Buying A Used Processor? Keep These Points In Mind

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Is Buying A Used Processor A Good Choice In 2024?

Story Highlight
  • Before changing the CPU, the first step is to keep compatibility between the motherboard and CPU cooler in mind.
  • A quick yet thorough glance at the CPU can help find bent pins, scratch marks, or discoloration.
  • The performance and thermals should be verified through testing on the spot before making the purchase.

As a budget-conscious gamer, I always try to save money when I decide to upgrade my PC without sacrificing the performance too much. That’s where purchasing used PC components comes into play. Specifically, I prefer buying a used processor to reduce bottlenecks while also improving my productivity output. However, diving into the world of used PC components requires careful consideration. Let me explain.

Assessing Compatibility With Your Motherboard

CPU GenerationSocketChipset Series Support
Intel 14th-GenLGA 1700Z790, B760, H770, H610, B660, H670, Q670, W680, Z690
Intel 13th-GenLGA 1700Z790, B760, H770, H610, B660, H670, Q670, W680, Z690
Intel 12th-GenLGA 1700Z790, B760, H770, H610, B660, H670, Q670, W680, Z690
AMD Ryzen 70-SeriesAM5X670, X670E, B650, B650E
AMD Ryzen 50-SeriesAM4X570, B550, A520, X470, B450, X370, B350, A320
AMD Ryzen 30-SeriesAM4X570, B550, A520, X470, B450, X370, B350, A320

The first thing you need to consider is how future-proof your motherboard is before looking for a processor. No matter how good a deal is, the purchase is essentially worthless if my motherboard isn’t compatible with the CPU. Therefore, I don’t recommend jumping platforms, especially if you’re considering buying a used processor.

On the other hand, for newer CPUs, such as the 12th gen CPUs, you can directly upgrade to a 14th-gen counterpart without changing the motherboard. The same can be said for AMD’s AM4 processors.

However, if you’re looking to stay in the limelight with the latest CPUs, you won’t be able to do so if you’re on an AM4 platform and want to upgrade to an AM5 CPU due to the socket difference.

Checking For Signs Of Wear And Tear

Bent processor pins [Image from Tech4Gamers]Z
Secondly, I recommend checking the CPU for signs of damage or extensive usage. This can be a difficult step to achieve, especially if you’re buying a used processor online from a website such as eBay or Newegg. However, if you’re buying in person, you shouldn’t have any problems with taking the CPU in your hands and giving it a thorough scan.

The most important things I recommend looking at are the pins at the bottom, particularly for LGA CPUs, and being on the lookout for scratches or other signs of wear and tear on the top of the CPU. In case the CPU has bent pins or one (or more) pins are missing, you should opt out of the deal and look for another processor.

I have also experienced seeing a CPU that had discoloration at the top. It turns out the original owner tried cleaning the CPU with some isopropyl alcohol when they were scrubbing off the old thermal paste, which caused the color change. So, these points should be taken into account as well.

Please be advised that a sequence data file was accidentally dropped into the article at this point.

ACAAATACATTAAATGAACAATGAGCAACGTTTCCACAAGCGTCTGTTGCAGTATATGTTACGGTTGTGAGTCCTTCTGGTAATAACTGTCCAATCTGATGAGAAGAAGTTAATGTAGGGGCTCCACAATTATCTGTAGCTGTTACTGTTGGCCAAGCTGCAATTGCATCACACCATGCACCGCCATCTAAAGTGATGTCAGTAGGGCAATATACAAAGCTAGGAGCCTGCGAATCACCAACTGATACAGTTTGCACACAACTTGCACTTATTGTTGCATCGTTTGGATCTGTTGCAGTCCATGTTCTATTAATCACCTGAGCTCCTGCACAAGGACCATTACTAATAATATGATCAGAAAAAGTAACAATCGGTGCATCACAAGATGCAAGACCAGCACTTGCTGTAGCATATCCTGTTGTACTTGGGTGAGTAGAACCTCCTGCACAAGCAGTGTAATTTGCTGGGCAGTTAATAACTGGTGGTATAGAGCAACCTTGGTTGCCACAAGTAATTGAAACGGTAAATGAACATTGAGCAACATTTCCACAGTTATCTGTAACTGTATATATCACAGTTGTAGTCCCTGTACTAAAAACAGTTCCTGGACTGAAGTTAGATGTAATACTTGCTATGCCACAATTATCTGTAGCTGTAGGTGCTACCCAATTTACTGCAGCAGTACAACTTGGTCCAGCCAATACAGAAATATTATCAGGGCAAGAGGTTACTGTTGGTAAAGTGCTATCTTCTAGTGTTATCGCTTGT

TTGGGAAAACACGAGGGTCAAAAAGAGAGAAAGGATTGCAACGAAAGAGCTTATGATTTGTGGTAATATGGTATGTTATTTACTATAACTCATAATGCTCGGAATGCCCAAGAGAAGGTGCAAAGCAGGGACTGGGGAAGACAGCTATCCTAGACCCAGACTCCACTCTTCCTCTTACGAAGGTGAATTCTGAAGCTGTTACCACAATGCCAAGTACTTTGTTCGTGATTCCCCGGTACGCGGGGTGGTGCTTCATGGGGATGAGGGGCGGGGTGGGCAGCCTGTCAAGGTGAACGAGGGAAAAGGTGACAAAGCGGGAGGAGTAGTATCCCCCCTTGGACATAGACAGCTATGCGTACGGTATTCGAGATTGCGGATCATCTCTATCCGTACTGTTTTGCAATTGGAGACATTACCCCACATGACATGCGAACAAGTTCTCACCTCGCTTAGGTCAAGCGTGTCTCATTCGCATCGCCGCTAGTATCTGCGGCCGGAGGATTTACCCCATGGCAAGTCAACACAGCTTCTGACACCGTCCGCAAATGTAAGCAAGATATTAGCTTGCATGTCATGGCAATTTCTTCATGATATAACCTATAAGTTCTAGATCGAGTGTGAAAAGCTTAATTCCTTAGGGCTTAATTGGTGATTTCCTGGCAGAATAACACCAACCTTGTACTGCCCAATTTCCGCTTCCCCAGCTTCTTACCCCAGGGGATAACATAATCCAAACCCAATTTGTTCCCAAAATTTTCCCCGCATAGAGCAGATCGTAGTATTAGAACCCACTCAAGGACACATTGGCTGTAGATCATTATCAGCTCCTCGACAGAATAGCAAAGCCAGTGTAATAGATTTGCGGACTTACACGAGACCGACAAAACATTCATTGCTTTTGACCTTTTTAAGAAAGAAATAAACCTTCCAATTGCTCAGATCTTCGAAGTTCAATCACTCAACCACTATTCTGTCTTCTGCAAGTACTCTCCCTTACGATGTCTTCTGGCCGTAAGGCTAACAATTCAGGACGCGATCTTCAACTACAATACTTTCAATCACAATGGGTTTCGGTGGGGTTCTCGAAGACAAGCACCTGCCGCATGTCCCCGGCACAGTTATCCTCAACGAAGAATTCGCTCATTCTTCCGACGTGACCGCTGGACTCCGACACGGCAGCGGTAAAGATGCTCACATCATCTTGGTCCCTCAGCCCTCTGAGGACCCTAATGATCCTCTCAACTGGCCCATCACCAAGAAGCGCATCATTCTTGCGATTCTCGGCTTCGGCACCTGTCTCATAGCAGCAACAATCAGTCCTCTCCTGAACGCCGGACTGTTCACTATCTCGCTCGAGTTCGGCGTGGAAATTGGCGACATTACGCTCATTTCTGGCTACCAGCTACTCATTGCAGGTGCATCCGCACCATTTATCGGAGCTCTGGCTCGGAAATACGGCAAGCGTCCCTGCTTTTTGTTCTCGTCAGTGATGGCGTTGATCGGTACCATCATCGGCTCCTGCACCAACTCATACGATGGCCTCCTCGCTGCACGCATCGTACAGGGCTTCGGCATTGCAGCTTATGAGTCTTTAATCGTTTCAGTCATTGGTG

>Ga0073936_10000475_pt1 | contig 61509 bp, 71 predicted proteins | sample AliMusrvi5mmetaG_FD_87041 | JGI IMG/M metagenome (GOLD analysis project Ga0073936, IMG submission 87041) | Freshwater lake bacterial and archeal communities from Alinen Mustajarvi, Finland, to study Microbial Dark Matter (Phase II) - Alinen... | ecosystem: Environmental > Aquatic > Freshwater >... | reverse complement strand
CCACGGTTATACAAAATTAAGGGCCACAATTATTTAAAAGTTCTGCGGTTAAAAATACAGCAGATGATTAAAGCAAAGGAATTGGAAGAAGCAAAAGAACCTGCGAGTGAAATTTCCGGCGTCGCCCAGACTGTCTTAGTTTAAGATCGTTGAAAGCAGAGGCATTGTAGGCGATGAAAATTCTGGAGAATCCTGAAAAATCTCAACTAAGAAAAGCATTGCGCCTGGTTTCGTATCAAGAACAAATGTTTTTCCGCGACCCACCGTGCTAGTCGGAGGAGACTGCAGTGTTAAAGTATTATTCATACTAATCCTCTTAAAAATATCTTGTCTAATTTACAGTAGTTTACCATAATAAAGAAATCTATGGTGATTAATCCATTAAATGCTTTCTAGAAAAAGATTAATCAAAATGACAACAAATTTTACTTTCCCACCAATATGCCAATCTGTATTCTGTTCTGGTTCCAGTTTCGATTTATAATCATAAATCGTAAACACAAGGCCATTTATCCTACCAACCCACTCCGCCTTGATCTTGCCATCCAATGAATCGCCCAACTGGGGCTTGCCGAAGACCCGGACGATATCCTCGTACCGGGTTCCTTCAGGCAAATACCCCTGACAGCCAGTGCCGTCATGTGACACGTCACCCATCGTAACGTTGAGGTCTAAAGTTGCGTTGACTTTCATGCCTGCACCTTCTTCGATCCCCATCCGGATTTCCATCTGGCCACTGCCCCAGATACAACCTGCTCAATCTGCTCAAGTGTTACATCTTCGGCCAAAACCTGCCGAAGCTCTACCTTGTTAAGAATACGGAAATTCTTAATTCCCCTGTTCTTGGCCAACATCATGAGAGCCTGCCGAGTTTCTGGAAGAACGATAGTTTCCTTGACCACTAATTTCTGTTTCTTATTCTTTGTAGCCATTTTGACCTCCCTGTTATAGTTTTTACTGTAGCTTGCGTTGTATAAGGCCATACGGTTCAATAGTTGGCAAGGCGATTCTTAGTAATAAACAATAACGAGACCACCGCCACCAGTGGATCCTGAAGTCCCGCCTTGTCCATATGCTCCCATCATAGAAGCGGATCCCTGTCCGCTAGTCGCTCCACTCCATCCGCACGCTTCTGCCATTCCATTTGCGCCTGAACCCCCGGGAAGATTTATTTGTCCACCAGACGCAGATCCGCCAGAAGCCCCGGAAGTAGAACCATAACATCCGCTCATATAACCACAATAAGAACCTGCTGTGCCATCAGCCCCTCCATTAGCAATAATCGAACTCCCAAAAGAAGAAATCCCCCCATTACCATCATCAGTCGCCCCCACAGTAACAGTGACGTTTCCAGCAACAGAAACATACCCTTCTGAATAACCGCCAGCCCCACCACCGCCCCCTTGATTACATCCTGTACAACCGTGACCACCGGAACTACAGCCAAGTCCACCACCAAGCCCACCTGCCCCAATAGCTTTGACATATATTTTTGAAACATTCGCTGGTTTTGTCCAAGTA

Verifying The Performance

Although it may sound conceited, I want the most performance I can get from my purchases. Therefore, I always verify the CPU’s performance before purchasing. Checking the performance doesn’t only help me see whether there are any underlying issues with the CPU. Still, it also allows me to identify any thermal issues the processor may have.

There are many ways of checking, such as looking for the productivity performance of a CPU on YouTube or looking through the world rankings of the said CPU on Cinebench R23, Geekbench, and other software that you may want to test out. Similarly, checking the CPU’s gaming performance and temperatures is essential.

Debunking a few myths, the performance difference between a new and old CPU isn’t great. That is if it hasn’t been worn down due to excessive overclocking and insufficient cooling methods. Here’s a handy comparison to prove my point:

YouTube video

Is The CPU Heating Up?

Another major issue that needs to be addressed when buying a used processor is to measure its thermals. As I explained above, during the performance testing, simply take note of the CPU’s temperatures. A few factors may affect the CPU’s cooling performance, but other than that, if you’re meeting a certain threshold, you shouldn’t face any problems.

To avoid thermal throttling problems, you can install higher RPM case fans to improve the PC case’s airflow. Otherwise, you can always use the CPU without overclocking it and keeping the stock settings at all times.

The Long Run With A Used Processor

A CPU is one of the longest-running PC components, so unless you plan on using a second-hand processor for half a decade, you won’t have any issues using it in the long run. Therefore, as long as you follow the tips I mentioned, you can get the best deals for your already-built PC without any bottlenecking, thermal throttling, or performance issues.

Understand your personal usage requirements and how well a new CPU will fit in your PC without needing any additional upgrades. Once that’s done, you’re all good to buy a used processor!

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